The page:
The classic case for such a model is calibration of DEM material parameters. DEM needs intrinsic powder properties as inputs, some of which are hard-to-measure (like for example particle-particle friction properties) for practitioners in the pharma or the additive manufacturing space. This limits the value add of such modeling approach for an industrial practitioner. One way this issue is currently addressed in this field, is as follows [2]. As many bulk properties of the powder (like bulk density, SAoR, dynamic angle of repose etc.) are easier to measure, the practitioner is advised to run multiple DEM simulations of these bulk property setups to identify the right combination of intrinsic properties.

Readers who are acquainted with DEM simulations would know this is a tiring and time-consuming exercise, requiring lot of iterations of simulations. Figure 5 depicts how ML-models can be leveraged to eliminate the calibration exercise by predicting the input property of interest for a desired simulation outcome, in this case, experimentally obtained SAoR.

Figure 5

Key Take-Aways

      • Detailed simulation techniques like DEM, CFD provide critical insights on the process. They require expert users and take long turnaround time for providing insights. This makes them less attractive to the practitioners interested in real time decision making.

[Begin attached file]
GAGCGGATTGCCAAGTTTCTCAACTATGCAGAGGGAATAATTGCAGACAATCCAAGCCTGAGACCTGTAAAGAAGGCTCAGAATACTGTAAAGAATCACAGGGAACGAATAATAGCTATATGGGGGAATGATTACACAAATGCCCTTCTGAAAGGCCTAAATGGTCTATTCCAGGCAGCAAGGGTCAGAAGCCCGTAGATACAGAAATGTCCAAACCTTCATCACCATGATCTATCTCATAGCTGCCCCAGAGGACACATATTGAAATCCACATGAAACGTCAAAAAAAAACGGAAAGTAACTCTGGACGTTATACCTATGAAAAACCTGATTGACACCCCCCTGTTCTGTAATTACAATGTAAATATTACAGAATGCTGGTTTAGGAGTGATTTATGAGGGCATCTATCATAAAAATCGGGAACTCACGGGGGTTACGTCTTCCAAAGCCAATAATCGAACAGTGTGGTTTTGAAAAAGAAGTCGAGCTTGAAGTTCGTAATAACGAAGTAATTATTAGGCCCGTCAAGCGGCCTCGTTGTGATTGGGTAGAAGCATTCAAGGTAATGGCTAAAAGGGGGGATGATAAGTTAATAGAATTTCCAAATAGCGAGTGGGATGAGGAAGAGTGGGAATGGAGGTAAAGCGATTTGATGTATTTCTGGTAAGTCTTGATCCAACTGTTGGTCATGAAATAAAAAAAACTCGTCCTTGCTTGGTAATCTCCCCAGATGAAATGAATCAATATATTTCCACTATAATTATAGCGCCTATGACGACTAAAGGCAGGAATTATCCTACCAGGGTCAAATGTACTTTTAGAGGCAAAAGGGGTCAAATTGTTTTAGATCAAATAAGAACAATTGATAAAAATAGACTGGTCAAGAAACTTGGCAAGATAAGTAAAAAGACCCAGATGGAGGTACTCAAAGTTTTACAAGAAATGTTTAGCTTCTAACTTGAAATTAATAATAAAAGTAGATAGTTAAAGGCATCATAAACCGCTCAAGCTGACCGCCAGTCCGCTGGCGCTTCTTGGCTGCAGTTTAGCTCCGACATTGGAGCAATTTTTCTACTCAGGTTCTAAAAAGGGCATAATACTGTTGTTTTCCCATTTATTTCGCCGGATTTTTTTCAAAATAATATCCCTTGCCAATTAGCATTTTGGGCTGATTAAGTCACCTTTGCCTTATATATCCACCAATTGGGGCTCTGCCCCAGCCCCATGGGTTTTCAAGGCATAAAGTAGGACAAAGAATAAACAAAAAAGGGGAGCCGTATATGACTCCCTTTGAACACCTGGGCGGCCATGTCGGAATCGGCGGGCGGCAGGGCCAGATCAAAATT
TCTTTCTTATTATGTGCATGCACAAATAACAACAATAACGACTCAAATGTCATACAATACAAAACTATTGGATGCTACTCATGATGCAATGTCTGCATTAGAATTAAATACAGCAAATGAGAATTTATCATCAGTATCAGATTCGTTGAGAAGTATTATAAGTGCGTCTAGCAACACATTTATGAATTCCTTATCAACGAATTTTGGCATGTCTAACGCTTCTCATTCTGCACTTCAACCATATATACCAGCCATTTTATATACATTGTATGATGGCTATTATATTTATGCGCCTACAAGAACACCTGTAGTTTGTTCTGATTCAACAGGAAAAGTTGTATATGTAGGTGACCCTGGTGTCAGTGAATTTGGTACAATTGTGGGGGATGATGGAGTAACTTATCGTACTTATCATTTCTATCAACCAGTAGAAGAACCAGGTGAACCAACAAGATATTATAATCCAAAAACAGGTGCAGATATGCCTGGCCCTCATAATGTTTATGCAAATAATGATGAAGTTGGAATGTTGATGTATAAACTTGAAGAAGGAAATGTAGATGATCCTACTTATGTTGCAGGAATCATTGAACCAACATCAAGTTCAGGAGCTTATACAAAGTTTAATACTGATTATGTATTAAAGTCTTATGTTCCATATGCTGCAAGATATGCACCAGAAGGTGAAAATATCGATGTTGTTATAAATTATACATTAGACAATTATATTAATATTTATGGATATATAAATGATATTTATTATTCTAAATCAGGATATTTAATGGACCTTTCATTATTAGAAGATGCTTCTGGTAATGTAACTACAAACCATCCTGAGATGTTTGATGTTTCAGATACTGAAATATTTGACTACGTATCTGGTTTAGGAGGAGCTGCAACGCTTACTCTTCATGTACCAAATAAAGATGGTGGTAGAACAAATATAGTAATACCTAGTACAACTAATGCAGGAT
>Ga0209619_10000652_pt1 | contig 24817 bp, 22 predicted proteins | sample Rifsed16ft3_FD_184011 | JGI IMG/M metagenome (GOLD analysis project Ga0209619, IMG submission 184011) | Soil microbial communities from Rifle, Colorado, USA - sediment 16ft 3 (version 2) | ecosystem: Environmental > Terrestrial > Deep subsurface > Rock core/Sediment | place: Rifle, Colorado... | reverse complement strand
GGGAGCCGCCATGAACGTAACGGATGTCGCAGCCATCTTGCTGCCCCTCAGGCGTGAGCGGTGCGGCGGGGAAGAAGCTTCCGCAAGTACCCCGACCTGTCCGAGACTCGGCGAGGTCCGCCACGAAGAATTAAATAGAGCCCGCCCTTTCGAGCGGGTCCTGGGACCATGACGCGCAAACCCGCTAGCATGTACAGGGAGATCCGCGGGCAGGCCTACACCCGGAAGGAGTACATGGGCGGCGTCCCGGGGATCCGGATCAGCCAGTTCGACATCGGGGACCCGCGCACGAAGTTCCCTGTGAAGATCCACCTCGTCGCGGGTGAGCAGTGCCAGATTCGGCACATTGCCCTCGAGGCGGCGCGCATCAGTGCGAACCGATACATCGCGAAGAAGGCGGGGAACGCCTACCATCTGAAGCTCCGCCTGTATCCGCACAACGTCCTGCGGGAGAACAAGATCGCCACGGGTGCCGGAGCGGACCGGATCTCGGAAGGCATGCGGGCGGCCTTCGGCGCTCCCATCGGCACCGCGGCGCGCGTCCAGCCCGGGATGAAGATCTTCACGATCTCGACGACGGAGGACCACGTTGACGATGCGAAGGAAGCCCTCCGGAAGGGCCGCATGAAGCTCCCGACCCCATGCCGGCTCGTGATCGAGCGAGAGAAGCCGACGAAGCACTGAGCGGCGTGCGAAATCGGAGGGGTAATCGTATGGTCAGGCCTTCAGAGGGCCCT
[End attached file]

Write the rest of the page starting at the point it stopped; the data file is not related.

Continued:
• Advanced artificial intelligence techniques are now available which can be leveraged using these simulation data to provide on-the-fly guidance for the practitioners to take real-time decisions in their routine efforts. As an example, how manual and cumbersome steps within two use cases (involving the application of DEM approaches, and calibration of material parameters) can be expedited, are presented.

      • These ML-models can be ‘Forward’ or ‘Reverse’, i.e. can predict the simulation outcome or the input parameters for obtaining a desired given simulation outcome.

      • Such approaches can help practitioners expedite their process development journey through process understanding.

We hope this article helped you understand how data-driven approaches can be combined with advanced simulation techniques to provide practitioner friendly and simulation level detailed visibility into the process. Such approaches can be leveraged over a range of complex applications, across a range of industries.

See value in this for your process needs?

Interested in exploring how to tailor such a hybrid approach to expedite your process development?

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PS: These use-cases were developed on ProDTwin platform (, an offering of Anagha.


[1]. El-Kassem, B., et al, 2020, Computational Particle Mechanics